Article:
Twenty miles east of Holbrook, Ariz., travelers along Interstate 40 can leave the highway and delight in a truly remarkable wonder of nature.
Allowed time, conditions and a blend of minerals, a magical transformation occurs. A tree turns into stone. Petrified Forest National Park, encompassing 50,260 acres, gained park status in 1962. Containing one of the world’s largest concentrations of petrified wood, Arizona’s national park also claims the most colorful. Found in nearly every one of the United States, this material is also encountered in dozens of countries around the world.
Generally, it takes less than 100 years to petrify wood. Preserved underground without oxygen, mineral-laden water seeps through the sediment, depositing minerals in the organic plant cells and converting them to stone.
The primary geological formation in Petrified Forest National Park is the Chinle Formation, deposited more than 200 million years ago, during an era known as the Triassic Period. This region was situated slightly north of the Equator. In that tropical climate huge coniferous trees flourished. Once they fell, massive flooding moved the logs downstream, ending up in immense logjams. Buried beneath sediment, a century later these logs would petrify.
With the movement of the earth’s crust, this region moved gradually far to the northwest, eventually to its current location in Arizona. About 60 million to 80 million years ago the Colorado Plateau began to uplift. Erosion removed rock layers, exposing the petrified forest. Plant and animal fossils as well as tons of petrified wood still lie buried below the surface.
A 28-mile drive through the park provides an opportunity to view up close the results of this magical process, named petrification. Thousands of tons of beautifully colored logs lie across grassy fields and beside low hills of Bentonite clay. A softball-sized piece weighs as much as a shot-put. Petrified wood is also extremely hard. On the Mohs’ scale of hardness it ranks at 7.8. Talc is a one, diamonds are a 10. Several trails, all paved, wind intimately through lands littered with gigantic stone logs, wonderful examples of nature’s art.
Following a brief stop at the visitor center at the north entrance, wonders of this place quickly unfold at pullouts along the paved road, overlooking a fabulously colored Painted Desert. As thunderclouds fill the horizon sky, bright sunlight washes across the valley, enhancing an already gorgeous setting. Painting a vast array of pastels, pink, red, purple, charcoal, yellow, orange and more, low hills sparkle in afternoon sun. This is Mother Nature in another of her finest hours.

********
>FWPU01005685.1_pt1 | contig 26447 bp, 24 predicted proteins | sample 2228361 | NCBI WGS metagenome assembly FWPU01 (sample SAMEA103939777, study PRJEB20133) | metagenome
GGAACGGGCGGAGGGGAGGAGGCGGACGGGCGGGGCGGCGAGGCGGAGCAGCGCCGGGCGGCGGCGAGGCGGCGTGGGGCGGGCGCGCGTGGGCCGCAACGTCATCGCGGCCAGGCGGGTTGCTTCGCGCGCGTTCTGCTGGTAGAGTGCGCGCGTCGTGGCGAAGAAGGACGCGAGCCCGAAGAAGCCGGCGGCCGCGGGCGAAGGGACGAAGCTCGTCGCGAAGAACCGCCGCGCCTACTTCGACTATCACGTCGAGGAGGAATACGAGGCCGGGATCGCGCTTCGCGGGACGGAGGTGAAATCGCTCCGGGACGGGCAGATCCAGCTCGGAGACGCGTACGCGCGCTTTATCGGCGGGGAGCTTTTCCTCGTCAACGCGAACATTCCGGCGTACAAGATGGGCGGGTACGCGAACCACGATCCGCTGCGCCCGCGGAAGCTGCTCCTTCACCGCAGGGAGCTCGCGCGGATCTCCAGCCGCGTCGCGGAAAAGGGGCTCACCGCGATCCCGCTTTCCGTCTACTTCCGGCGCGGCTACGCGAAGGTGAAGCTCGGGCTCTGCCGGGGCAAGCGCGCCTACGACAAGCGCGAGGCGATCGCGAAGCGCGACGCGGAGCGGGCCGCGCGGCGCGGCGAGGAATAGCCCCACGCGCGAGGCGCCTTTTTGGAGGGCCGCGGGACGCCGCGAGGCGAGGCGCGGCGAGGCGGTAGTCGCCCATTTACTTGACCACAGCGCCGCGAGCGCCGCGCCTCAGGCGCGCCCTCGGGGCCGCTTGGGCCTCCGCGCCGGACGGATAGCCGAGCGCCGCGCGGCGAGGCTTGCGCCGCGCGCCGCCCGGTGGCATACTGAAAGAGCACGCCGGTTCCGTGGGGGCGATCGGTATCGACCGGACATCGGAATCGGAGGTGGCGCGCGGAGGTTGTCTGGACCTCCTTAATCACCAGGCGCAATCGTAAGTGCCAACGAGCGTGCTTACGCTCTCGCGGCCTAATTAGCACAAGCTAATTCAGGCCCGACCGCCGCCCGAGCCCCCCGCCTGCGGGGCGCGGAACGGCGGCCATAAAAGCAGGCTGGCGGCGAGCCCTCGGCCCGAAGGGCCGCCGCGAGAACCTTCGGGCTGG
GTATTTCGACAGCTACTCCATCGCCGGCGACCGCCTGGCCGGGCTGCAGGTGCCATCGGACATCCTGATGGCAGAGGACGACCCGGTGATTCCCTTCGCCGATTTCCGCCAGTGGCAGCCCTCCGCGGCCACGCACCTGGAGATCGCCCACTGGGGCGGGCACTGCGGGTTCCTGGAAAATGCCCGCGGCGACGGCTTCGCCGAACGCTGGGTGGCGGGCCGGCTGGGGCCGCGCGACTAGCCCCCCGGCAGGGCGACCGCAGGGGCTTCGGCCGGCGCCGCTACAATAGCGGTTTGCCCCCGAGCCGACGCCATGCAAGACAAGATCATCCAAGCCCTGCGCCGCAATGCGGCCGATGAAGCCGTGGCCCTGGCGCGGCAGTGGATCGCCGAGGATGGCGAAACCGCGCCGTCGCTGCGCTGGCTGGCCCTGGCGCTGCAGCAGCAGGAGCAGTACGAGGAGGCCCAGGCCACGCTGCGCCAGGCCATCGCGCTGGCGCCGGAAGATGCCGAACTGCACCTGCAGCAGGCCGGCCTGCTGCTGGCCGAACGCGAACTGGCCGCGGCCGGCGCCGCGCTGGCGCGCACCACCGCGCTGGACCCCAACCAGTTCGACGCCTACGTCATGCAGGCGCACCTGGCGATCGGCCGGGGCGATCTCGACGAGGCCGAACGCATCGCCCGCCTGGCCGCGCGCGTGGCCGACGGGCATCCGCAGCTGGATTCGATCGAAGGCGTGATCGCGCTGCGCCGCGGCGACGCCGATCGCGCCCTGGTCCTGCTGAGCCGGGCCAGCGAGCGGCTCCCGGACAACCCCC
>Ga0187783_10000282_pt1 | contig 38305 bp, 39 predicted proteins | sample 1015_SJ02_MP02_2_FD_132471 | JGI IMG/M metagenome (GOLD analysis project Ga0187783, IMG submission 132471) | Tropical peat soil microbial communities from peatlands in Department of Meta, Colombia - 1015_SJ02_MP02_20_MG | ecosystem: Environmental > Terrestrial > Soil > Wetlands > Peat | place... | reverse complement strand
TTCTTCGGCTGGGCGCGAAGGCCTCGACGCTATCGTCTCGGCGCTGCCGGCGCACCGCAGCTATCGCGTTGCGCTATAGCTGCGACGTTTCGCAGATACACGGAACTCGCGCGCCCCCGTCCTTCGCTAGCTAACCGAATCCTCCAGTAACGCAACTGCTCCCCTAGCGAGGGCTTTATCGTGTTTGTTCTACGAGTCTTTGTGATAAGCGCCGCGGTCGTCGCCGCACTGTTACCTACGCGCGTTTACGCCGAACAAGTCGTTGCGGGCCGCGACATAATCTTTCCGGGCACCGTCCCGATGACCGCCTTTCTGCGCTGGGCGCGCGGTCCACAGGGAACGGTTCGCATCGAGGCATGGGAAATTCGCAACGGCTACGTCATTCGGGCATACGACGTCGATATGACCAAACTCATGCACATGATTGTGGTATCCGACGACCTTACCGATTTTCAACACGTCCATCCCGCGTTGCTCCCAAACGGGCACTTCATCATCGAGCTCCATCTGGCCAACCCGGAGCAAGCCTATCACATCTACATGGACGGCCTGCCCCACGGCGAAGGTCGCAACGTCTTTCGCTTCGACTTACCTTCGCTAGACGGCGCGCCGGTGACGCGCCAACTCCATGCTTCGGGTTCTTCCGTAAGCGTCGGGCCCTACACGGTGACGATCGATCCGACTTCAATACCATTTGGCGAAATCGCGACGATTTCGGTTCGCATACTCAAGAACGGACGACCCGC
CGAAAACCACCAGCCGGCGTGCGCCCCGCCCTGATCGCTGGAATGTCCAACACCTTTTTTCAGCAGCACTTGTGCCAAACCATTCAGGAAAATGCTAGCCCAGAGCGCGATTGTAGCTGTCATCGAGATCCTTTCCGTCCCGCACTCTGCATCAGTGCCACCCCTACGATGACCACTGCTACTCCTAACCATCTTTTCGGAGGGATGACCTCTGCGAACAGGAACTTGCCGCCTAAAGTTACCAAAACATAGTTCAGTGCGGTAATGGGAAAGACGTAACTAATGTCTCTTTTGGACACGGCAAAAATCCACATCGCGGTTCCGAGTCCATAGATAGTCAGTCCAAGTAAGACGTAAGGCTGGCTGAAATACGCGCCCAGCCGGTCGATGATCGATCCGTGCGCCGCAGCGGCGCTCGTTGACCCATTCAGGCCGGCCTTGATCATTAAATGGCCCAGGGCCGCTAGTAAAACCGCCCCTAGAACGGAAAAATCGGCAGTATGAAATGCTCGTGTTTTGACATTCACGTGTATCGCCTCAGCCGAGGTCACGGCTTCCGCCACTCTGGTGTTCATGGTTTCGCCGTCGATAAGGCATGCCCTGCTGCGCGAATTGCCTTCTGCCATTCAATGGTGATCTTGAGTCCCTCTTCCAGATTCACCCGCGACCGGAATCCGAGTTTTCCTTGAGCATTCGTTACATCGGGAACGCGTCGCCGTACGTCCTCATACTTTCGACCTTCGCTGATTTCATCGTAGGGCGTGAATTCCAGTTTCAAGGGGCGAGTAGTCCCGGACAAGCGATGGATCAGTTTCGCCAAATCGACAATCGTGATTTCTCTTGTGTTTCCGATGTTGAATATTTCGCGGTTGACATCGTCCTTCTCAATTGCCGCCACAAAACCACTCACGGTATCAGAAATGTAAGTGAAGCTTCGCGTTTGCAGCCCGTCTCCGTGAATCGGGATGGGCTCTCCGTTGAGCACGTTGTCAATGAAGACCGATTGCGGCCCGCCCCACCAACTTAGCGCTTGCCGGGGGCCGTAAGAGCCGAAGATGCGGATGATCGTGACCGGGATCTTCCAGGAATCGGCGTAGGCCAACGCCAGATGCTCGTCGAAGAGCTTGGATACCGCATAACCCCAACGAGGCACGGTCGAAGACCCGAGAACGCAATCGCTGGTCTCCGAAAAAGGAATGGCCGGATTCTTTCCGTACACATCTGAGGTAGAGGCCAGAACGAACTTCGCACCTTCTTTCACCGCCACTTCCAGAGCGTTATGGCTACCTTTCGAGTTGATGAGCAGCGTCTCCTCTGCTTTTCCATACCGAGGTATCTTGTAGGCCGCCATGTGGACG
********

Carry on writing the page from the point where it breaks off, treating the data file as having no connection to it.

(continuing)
Crossing a bridge, Puerco River flows a deep red color, evidence that recent heavy rains have fallen. Churning westward, the normally dry wash roils with runoff gathered foam and debris. Just beyond the bridge, Puerco Pueblo Ruins offers an opportunity to stretch legs along a short half-mile trail and visit what was once a 100-room pueblo built around 1250 A.D., inhabited by nearly 1,200 people.
Petroglyph rock art adorns trailside rocks. More extensive examples of rock art are found a short distance down the road at Newspaper Rock, where more than 650 petroglyphs have been pecked into desert varnish coated boulders.
A few miles further, the Teepees – cone-shaped formations of iron, carbon, manganese and other minerals – reach skyward in layered colors of red, blue, purple, white, black and gray.
Blue Mesa, the earliest opportunity to view petrified wood, stands at the end of a 3-mile side road. Following a brief pullout stop overlooking jumbles of stones lying at the base of steep, hiker-restricted hillsides, Blue Mesa Trail provides a chance to walk amongst fallen trees and actually touch the wonders of this national park.
Cautiously descending a steep incline, visitors walk into a small canyon, petrified wood scattered across the landscape. Short excursions off the paved trail lead into deep fissures, piles of logs heaped at the bottom. The colors are magnificent. Opening wide toward the southwest, views look into Jasper Forest, another area covered with giant logs.